Middle-income families still struggle to buy a home in Costa Rica despite more lending
During President Laura Chinchilla’s term from 2010-2014, administration officials and lawmakers passed nine pieces of legislation and one executive decree aimed at helping middle-income Ticos buy homes. Yet despite the effort, little was accomplished toward the goal of increasing the number of homeowners nationwide.
That is one of the conclusions of the “State of Housing and Urban Development in Costa Rica 2013,” a comprehensive report presented Wednesday by the Foundation for the Promotion of Housing (FUPROVI).
According to FUPROVI, the Chinchilla administration issued a total of 42,554 housing bonds, while the previous administration of Óscar Arias (2006-2010) issued 40,070.
The study determined that legislation promoting housing subsidies and other measures provided access to partial or temporary home payments and did little to help struggling families buy their own homes. This occurred, the report said, despite a Central Bank order allowing national banks to lower their minimum reserve limits, which in turn facilitated more lending.
FUPROVI study director Franklin Solano said that most middle-class families are priced out of the current housing market. For example, the monthly minimum wage for a non-skilled worker, according to the Labor Ministry, is only ₡278,207 ($520). A middle-class family with a minimum monthly income of ₡674,837 ($1,200) can purchase a home with a maximum value of ₡30 million (₡56,000). And those, Solano said, “are very hard to find because market prices are well above that.”
The same family would be required by banks and other financial agencies to place a down payment of ₡9 million ($16,850) in order to secure a loan, and monthly payments then would total ₡236,193 ($440) for 30 years.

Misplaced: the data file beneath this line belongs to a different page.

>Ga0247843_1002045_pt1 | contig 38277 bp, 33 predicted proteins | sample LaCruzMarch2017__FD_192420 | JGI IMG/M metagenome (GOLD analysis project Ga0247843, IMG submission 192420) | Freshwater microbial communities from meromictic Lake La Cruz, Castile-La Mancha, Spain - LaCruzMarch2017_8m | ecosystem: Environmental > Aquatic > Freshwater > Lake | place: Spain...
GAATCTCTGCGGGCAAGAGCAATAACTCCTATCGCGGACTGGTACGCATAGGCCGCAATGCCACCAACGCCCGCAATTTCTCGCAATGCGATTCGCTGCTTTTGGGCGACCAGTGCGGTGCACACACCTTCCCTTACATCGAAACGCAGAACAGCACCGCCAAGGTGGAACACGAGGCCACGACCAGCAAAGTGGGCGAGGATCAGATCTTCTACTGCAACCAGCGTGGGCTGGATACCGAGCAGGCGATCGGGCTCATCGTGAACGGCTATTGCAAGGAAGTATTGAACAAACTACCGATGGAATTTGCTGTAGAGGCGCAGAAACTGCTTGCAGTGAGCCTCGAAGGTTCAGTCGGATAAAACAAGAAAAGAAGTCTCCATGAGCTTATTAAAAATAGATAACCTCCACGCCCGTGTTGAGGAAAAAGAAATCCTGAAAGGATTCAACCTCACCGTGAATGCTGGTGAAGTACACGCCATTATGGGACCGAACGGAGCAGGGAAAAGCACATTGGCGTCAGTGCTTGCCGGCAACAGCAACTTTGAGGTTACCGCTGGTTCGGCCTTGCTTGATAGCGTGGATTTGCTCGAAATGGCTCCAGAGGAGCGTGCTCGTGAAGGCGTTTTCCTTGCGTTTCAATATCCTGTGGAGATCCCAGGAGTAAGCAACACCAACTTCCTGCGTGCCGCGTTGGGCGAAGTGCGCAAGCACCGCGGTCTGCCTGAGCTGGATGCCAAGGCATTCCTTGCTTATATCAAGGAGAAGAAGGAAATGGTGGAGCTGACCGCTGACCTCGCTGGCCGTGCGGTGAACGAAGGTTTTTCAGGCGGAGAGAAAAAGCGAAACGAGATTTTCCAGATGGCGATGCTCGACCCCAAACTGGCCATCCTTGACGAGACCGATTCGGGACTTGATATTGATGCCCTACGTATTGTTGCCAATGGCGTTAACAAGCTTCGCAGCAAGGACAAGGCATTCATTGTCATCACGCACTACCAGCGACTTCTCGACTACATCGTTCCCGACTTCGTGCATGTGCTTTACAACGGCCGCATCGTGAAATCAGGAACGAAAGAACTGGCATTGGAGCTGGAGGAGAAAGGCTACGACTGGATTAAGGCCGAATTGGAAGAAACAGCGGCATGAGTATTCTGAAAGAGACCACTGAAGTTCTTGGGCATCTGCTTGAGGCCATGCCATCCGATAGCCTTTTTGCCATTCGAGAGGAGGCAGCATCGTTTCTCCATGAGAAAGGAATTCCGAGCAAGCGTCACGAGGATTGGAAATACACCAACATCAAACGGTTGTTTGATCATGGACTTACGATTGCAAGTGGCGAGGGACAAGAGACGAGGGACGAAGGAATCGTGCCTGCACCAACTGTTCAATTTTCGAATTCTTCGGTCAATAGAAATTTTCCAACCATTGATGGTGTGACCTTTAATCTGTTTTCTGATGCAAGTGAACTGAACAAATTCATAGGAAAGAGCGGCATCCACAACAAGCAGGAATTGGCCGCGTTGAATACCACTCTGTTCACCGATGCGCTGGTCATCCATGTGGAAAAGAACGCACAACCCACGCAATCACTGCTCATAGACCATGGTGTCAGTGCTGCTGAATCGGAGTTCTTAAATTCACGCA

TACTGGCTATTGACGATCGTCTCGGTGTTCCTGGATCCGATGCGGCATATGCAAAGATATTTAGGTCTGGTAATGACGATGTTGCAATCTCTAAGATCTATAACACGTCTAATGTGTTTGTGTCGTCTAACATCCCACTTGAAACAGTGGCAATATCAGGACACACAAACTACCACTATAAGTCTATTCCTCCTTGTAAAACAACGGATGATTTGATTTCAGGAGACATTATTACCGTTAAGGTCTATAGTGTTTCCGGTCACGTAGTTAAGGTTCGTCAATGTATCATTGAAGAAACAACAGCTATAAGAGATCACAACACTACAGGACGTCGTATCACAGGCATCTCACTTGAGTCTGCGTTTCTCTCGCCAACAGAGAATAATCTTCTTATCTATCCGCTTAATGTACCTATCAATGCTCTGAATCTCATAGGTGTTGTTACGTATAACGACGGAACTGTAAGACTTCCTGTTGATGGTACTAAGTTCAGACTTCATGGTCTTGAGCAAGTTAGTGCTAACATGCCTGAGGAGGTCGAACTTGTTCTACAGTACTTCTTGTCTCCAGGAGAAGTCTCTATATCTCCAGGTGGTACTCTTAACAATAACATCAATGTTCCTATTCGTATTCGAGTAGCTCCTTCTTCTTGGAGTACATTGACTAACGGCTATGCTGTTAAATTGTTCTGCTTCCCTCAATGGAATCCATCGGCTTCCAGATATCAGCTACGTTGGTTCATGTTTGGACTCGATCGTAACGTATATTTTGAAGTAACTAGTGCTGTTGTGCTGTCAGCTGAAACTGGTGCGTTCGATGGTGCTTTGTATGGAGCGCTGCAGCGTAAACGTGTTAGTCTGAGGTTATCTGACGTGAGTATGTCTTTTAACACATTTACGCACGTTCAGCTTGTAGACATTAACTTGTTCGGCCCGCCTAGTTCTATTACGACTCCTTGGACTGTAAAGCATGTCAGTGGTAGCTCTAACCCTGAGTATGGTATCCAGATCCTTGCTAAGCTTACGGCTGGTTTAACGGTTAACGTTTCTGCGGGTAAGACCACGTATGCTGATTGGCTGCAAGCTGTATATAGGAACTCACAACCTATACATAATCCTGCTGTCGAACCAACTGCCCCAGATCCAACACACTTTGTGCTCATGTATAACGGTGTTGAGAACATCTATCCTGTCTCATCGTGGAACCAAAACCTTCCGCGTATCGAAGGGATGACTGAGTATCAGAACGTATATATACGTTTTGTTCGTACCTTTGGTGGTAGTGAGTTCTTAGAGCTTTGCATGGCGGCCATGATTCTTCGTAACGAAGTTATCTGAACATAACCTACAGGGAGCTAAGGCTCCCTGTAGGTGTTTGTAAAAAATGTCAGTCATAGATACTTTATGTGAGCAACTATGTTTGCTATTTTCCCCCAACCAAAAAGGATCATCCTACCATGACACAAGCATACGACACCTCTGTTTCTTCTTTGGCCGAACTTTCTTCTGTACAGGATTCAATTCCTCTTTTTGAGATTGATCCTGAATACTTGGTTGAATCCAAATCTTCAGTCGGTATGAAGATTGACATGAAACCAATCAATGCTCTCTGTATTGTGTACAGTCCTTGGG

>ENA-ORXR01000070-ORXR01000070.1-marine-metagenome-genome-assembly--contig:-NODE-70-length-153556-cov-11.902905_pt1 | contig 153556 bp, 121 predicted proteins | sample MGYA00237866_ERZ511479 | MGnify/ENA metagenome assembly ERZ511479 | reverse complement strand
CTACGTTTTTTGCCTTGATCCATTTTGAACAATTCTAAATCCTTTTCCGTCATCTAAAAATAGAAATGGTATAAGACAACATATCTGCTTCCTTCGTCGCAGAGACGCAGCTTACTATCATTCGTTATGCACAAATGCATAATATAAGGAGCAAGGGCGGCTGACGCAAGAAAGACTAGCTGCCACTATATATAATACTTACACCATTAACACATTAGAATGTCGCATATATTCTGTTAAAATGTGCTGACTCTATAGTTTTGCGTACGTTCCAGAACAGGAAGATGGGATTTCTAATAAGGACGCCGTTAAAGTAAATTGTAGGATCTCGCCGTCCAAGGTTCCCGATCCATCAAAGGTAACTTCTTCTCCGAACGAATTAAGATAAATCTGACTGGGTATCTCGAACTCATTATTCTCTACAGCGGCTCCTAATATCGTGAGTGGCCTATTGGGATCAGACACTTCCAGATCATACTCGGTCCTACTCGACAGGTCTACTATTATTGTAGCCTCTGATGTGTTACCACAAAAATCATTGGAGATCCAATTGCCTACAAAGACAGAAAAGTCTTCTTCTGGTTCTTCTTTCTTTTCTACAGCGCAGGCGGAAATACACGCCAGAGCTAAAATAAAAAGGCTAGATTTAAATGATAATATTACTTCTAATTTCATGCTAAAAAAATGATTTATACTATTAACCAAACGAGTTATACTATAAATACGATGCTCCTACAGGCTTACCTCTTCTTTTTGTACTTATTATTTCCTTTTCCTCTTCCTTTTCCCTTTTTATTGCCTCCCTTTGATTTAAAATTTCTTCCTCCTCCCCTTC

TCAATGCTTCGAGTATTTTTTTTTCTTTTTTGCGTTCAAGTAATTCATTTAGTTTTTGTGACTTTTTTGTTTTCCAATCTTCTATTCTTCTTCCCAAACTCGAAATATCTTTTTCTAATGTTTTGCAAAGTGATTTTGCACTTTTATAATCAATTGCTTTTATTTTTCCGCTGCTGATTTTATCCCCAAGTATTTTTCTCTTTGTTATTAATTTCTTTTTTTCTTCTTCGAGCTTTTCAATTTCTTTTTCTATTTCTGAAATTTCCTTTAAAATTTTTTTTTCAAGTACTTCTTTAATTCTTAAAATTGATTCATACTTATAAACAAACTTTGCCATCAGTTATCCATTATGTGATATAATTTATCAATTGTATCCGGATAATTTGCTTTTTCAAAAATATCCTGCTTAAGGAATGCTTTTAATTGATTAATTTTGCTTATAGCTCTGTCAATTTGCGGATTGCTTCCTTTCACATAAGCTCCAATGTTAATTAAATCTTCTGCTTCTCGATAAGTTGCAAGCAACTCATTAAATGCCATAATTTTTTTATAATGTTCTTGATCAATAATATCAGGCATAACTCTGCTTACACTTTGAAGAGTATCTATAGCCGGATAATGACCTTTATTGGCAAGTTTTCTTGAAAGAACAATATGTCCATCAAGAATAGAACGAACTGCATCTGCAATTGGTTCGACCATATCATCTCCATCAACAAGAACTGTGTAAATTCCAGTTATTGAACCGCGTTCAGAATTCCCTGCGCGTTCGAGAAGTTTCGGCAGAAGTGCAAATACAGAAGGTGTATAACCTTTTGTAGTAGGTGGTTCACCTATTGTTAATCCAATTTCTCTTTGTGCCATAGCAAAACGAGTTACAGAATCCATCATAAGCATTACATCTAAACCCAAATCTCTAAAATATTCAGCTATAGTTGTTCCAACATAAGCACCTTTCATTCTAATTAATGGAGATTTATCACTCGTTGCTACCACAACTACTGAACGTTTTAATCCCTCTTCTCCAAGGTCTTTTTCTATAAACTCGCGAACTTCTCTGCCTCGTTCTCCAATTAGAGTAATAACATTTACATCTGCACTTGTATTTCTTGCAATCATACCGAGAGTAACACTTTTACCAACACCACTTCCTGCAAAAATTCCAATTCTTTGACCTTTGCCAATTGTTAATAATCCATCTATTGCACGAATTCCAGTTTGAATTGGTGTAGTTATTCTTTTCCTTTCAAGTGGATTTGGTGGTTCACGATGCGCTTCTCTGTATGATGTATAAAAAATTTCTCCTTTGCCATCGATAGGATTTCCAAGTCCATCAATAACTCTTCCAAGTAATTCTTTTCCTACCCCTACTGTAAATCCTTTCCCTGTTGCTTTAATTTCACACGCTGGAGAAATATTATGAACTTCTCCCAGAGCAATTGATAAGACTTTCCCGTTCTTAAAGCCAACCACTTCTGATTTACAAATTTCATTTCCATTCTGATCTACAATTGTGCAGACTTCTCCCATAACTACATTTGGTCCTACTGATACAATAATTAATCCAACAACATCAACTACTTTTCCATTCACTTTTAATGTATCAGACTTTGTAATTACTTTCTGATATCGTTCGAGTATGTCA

Families who want a home that costs more than ₡47 million ($75,000) are required to have a monthly income of at least ₡1 million ($ 1,800). The down payment for a ₡38 million ($71,000) loan is ₡9.5 million ($18,000). Monthly payments then would total ₡363,862 ($680) for 30 years.
“Banks have money to lend, but there are very few affordable options on the market, as real estate developers have been investing in very high market segments for homes where the profit level is higher,” FUPROVI President Eloísa Ulibarri said.
According to the report, the housing market in the Central Region ranges from ₡55-110 million ($100,000-200,000) – beyond reach of most middle-class households. Today, only a “very limited number of housing options” exist under ₡50 million ($93,000) , and many of those are beyond middle-income budgets.
The FUPROVI study also noted that although the number of housing bonds issued during Chinchilla’s administration only slightly surpassed the number granted during Arias’ term, the amount of investment increased.
The average housing bond issued during Arias’ administration was ₡6 million ($11,200) per family. For Chinchilla’s administration, that number was ₡7.2 million ($13,500), according to the report.
FUPROVI’s Solano noted that, “Chinchilla’s government partially met their housing goals. They failed to build more homes, but they increased the amount of financing.”
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